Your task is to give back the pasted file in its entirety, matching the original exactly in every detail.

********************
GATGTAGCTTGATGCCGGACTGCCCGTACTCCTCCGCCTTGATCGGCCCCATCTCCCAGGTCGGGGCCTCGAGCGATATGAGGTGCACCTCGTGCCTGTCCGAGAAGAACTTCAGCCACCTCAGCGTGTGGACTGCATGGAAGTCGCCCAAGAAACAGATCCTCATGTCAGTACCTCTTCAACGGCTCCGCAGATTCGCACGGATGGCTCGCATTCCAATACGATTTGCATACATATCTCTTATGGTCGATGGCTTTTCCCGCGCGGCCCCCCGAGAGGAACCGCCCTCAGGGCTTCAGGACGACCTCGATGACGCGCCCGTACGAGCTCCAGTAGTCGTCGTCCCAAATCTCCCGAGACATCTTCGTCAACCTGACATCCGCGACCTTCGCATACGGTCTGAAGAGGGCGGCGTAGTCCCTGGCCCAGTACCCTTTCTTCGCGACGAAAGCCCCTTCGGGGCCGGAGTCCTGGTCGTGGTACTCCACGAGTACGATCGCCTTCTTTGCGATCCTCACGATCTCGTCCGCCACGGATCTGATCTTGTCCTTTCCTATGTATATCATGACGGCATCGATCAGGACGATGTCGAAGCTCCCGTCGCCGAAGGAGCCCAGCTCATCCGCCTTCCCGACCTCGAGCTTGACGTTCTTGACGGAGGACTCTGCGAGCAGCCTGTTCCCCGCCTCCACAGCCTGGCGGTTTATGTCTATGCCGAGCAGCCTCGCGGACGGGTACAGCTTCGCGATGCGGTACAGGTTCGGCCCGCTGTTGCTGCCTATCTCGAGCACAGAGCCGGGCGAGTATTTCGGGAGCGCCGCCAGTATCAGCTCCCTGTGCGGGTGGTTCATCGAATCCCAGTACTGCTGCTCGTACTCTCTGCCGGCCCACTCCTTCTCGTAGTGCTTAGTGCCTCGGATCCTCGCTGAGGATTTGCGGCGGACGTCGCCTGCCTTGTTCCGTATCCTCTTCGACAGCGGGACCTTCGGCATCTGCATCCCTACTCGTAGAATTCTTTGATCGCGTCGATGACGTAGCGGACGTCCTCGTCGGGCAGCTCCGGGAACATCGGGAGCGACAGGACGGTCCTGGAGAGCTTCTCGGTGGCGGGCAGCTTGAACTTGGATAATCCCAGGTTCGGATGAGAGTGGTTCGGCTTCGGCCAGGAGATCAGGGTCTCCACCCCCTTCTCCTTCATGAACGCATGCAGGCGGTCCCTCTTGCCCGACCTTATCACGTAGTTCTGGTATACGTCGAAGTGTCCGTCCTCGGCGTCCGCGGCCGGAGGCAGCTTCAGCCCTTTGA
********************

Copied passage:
GATGTAGCTTGATGCCGGACTGCCCGTACTCCTCCGCCTTGATCGGCCCCATCTCCCAGGTCGGGGCCTCGAGCGATATGAGGTGCACCTCGTGCCTGTCCGAGAAGAACTTCAGCCACCTCAGCGTGTGGACTGCATGGAAGTCGCCCAAGAAACAGATCCTCATGTCAGTACCTCTTCAACGGCTCCGCAGATTCGCACGGATGGCTCGCATTCCAATACGATTTGCATACATATCTCTTATGGTCGATGGCTTTTCCCGCGCGGCCCCCCGAGAGGAACCGCCCTCAGGGCTTCAGGACGACCTCGATGACGCGCCCGTACGAGCTCCAGTAGTCGTCGTCCCAAATCTCCCGAGACATCTTCGTCAACCTGACATCCGCGACCTTCGCATACGGTCTGAAGAGGGCGGCGTAGTCCCTGGCCCAGTACCCTTTCTTCGCGACGAAAGCCCCTTCGGGGCCGGAGTCCTGGTCGTGGTACTCCACGAGTACGATCGCCTTCTTTGCGATCCTCACGATCTCGTCCGCCACGGATCTGATCTTGTCCTTTCCTATGTATATCATGACGGCATCGATCAGGACGATGTCGAAGCTCCCGTCGCCGAAGGAGCCCAGCTCATCCGCCTTCCCGACCTCGAGCTTGACGTTCTTGACGGAGGACTCTGCGAGCAGCCTGTTCCCCGCCTCCACAGCCTGGCGGTTTATGTCTATGCCGAGCAGCCTCGCGGACGGGTACAGCTTCGCGATGCGGTACAGGTTCGGCCCGCTGTTGCTGCCTATCTCGAGCACAGAGCCGGGCGAGTATTTCGGGAGCGCCGCCAGTATCAGCTCCCTGTGCGGGTGGTTCATCGAATCCCAGTACTGCTGCTCGTACTCTCTGCCGGCCCACTCCTTCTCGTAGTGCTTAGTGCCTCGGATCCTCGCTGAGGATTTGCGGCGGACGTCGCCTGCCTTGTTCCGTATCCTCTTCGACAGCGGGACCTTCGGCATCTGCATCCCTACTCGTAGAATTCTTTGATCGCGTCGATGACGTAGCGGACGTCCTCGTCGGGCAGCTCCGGGAACATCGGGAGCGACAGGACGGTCCTGGAGAGCTTCTCGGTGGCGGGCAGCTTGAACTTGGATAATCCCAGGTTCGGATGAGAGTGGTTCGGCTTCGGCCAGGAGATCAGGGTCTCCACCCCCTTCTCCTTCATGAACGCATGCAGGCGGTCCCTCTTGCCCGACCTTATCACGTAGTTCTGGTATACGTCGAAGTGTCCGTCCTCGGCGTCCGCGGCCGGAGGCAGCTTCAGCCCTTTGA